Through the unstinted efforts of Angelo Debono, Loris Manché and Stanley Ellul Mercer, ably aided by newcomers to the club administration such as Wilf Mamo and Jimmy Micallef Eynaud who were both still on the playing staff, Tony Coleiro (even he put up an occasional appearance in the sides), George Sclivagnotis and others, Neptunes were becoming more organised.
The concept of having someone in charge of the playing squads was at last becoming ‘acceptable’ and was considered a must.
Year in year out members of the ‘old brigade’ were given the onus of conducting the pre-season land training, which, unfortunately, was attended by a very small number of players.
Enthusiastic but very raw youngsters, unaware of the rigours the waterpolo game entailed, did not take long to call it a day.
Franz Wismayer, Joe Albanese and John Degiorgio all carried out, over the years, circuit training in an effort to bring the players in shape for the impending season.
However, the dynamic Angelo Debono was adamant that Neptunes returned to winning silverware as the fare being offered by the up-andcoming youngsters gave a clear indication that success for the club was not far away.
Members were convinced that our team possessed good players but somehow the ultimate prize was eluding us. With Joseph Wismayer and Tony Albanese entering the scene at a relatively very young age, the Neptunes team started having a sounder look.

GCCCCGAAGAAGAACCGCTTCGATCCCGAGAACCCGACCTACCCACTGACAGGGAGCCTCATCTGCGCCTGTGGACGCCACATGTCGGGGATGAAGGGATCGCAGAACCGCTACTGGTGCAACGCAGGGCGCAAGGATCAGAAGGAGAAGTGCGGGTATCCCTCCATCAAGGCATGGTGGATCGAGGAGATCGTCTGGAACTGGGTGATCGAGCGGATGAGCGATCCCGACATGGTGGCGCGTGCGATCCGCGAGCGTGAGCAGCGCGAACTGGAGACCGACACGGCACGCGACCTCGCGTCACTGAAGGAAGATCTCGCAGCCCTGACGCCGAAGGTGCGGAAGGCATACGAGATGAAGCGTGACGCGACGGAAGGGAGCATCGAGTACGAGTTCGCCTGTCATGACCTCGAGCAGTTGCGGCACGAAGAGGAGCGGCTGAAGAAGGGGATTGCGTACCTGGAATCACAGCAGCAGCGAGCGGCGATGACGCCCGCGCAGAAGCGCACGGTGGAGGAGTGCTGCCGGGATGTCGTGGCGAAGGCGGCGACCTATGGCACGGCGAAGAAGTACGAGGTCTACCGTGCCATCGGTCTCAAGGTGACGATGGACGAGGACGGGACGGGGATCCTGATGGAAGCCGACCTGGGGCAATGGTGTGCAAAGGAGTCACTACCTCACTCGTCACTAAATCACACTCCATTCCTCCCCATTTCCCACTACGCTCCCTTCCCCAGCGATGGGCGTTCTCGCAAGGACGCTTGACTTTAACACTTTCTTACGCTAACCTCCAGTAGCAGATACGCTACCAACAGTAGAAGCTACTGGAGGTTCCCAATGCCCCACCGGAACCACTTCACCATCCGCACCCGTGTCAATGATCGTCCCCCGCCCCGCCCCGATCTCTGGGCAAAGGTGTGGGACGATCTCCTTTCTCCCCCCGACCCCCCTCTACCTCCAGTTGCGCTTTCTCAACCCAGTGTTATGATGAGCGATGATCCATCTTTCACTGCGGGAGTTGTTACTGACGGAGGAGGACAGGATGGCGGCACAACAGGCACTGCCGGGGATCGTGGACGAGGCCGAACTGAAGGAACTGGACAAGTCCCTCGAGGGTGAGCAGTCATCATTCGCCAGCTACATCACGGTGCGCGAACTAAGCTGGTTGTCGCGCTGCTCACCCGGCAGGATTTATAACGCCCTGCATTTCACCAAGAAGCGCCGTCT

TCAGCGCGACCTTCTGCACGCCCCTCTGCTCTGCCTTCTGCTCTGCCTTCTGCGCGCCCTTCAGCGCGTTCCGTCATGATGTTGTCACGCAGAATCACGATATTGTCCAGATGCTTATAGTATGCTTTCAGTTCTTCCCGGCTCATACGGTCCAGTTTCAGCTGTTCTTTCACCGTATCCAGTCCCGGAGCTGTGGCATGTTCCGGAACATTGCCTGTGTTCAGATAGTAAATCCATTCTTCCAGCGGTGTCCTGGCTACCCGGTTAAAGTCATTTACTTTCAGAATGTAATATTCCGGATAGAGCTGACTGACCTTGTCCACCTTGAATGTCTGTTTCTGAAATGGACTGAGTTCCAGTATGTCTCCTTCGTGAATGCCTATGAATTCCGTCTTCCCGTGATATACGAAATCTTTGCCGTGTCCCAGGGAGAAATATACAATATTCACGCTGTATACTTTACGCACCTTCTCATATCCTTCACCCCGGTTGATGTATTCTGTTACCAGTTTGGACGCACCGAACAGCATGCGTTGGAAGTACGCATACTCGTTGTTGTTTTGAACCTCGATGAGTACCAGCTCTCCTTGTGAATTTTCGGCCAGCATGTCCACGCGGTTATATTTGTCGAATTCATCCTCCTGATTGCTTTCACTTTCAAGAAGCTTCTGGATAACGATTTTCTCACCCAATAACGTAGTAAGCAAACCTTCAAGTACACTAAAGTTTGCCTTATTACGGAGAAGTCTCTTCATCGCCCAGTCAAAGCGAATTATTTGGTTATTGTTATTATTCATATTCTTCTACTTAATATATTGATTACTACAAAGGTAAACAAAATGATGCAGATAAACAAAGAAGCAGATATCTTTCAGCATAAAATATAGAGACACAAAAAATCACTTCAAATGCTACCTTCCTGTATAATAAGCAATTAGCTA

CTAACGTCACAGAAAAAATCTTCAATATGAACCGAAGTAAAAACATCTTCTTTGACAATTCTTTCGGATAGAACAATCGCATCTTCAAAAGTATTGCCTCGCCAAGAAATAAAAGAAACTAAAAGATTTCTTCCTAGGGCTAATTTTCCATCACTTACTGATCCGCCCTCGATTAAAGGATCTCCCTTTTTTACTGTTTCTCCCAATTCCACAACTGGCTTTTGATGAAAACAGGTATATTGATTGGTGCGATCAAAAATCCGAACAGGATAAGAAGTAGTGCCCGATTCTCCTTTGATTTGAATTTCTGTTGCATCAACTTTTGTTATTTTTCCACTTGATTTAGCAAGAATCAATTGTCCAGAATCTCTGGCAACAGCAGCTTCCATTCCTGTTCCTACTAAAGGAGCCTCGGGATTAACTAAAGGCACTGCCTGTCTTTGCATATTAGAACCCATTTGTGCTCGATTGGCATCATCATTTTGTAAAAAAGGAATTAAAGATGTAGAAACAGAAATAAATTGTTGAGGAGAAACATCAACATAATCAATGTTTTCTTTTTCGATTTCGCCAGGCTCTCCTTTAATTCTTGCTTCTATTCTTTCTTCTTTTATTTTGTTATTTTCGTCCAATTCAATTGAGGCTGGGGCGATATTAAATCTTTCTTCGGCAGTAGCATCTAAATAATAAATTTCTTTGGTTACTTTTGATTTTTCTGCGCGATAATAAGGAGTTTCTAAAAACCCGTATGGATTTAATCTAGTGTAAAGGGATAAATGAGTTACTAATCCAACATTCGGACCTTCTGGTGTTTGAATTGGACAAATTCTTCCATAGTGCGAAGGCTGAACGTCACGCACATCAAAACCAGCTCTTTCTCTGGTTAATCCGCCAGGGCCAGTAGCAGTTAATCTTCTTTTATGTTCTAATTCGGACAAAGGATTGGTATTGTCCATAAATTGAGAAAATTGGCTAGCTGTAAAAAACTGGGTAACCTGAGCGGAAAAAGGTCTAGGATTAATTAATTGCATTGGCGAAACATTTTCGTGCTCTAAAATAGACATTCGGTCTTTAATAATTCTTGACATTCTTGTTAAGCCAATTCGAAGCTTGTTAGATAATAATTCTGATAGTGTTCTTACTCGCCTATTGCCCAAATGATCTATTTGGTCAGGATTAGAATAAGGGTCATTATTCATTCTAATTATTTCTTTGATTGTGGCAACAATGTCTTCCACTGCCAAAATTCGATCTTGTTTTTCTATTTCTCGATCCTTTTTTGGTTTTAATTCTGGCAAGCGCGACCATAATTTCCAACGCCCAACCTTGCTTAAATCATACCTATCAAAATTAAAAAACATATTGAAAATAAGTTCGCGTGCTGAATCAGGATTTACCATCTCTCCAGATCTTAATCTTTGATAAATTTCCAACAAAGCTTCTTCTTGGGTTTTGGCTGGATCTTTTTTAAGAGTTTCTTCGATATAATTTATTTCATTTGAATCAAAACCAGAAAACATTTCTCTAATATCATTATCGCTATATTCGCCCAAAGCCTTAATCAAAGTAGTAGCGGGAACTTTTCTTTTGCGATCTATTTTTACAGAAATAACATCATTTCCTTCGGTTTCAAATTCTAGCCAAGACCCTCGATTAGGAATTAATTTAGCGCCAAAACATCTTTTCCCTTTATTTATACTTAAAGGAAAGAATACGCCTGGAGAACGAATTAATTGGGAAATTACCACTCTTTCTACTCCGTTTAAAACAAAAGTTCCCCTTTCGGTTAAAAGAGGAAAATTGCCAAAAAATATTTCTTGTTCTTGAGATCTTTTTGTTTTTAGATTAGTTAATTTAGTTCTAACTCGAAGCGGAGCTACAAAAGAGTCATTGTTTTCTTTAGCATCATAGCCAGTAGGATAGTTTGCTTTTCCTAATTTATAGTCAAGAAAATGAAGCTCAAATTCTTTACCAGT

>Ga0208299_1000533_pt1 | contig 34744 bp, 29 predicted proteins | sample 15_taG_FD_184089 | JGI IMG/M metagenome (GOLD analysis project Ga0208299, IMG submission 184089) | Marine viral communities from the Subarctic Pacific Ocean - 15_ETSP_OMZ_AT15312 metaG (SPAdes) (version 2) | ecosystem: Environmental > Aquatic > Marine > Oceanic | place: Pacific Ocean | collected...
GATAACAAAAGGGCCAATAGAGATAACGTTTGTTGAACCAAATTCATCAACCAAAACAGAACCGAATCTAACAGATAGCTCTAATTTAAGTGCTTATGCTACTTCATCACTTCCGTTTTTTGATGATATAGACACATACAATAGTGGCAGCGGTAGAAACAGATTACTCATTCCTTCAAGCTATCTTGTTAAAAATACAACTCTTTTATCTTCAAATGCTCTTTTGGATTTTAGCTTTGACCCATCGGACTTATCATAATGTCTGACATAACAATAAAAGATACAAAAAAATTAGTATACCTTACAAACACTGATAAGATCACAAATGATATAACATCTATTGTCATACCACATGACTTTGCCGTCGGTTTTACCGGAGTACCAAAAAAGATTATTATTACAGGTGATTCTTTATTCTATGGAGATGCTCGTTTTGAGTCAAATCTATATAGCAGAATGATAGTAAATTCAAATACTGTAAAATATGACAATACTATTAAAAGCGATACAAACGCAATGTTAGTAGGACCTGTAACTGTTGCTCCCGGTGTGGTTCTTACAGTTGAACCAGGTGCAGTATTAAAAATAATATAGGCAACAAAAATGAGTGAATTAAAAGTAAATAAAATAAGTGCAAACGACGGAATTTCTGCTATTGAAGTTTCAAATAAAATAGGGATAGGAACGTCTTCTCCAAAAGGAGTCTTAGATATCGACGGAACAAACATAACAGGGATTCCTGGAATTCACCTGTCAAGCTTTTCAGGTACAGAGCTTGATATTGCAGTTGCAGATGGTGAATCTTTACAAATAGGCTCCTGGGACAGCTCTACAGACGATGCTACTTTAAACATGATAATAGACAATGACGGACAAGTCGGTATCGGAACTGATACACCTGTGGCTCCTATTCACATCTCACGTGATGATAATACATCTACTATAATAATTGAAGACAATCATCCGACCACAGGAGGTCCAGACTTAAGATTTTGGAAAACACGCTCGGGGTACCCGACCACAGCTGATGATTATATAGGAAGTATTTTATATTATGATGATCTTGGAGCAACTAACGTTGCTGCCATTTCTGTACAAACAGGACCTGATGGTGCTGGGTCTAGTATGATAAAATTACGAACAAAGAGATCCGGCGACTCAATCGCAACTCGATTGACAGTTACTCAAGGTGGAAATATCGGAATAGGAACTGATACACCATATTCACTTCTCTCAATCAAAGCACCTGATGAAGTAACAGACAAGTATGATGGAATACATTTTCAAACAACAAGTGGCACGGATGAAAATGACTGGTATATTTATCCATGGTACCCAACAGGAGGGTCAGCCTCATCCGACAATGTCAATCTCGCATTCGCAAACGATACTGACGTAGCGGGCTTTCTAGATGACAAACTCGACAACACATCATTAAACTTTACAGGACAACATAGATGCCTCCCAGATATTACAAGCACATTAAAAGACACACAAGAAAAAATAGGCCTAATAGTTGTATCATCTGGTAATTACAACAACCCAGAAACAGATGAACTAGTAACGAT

In 1964 our president decided to sign on Freddie Portelli, then a teenager, from Sirens. Portelli was at that time gathering fame when he formed part of one of the most popular musical groups at the time “The Black Train”. Later he became recognised as Malta’s top Rock Star.
A ‘toddler’ by the name of Joe Chetcuti, who eventually proved to be a fast swimmer and a sharp-shooter established himself in the side.
Neptunes had not won the first division championship for fourteen years! The League campaign had started drearily for us with two consecutive 1-0 defeats to Sliema and Valletta. The turning point came when Dr Manché offered his services as coach. Through his perseverance, discipline and his knowledge of the game, we totted eight victories all in a row, which gave us the ultimate prize after so many years in the wilderness. We also went on to win the Cup.
The Neptunes team was being consolidated and UK Services personnel were engaged regularly to bring the players in shape.
The waterpolo community was rocked in 1968 when Neptunes announced they had engaged the services of one of the best all-round waterpolo players Malta had ever produced, Freddie Griscti. This signing from neighbours Balluta strengthened Neptunes immeasurably. The 1967 Kitty Kola Cup final between Neptunes and Sirens had ended in a draw.
Due to the lateness in the season the replay was due to be played prior to the start of season 1968. But Sirens maintained that Griscti could not take part as in 1967 he was not on Neptunes’ books.
The ASA snubbed Sirens’ protests and so Neptunes were declared winners.
The end of the Sixties saw Neptunes win their fourth Double in 1969.
Griscti and Chetcuti had combined to mould our side into a formidable one.
An earlier save by our goalkeeper Paul Falzon from a penalty throw in this match also contributed to our triumph.Paul Cachia, however, will long remember the penultimate league match against Balluta, for his brilliant goal four seconds from time that set seal on the league championship.
The usually solid Bertie Portelli, Ian Camilleri and Joseph Wismayer were the other ‘regulars’ that season.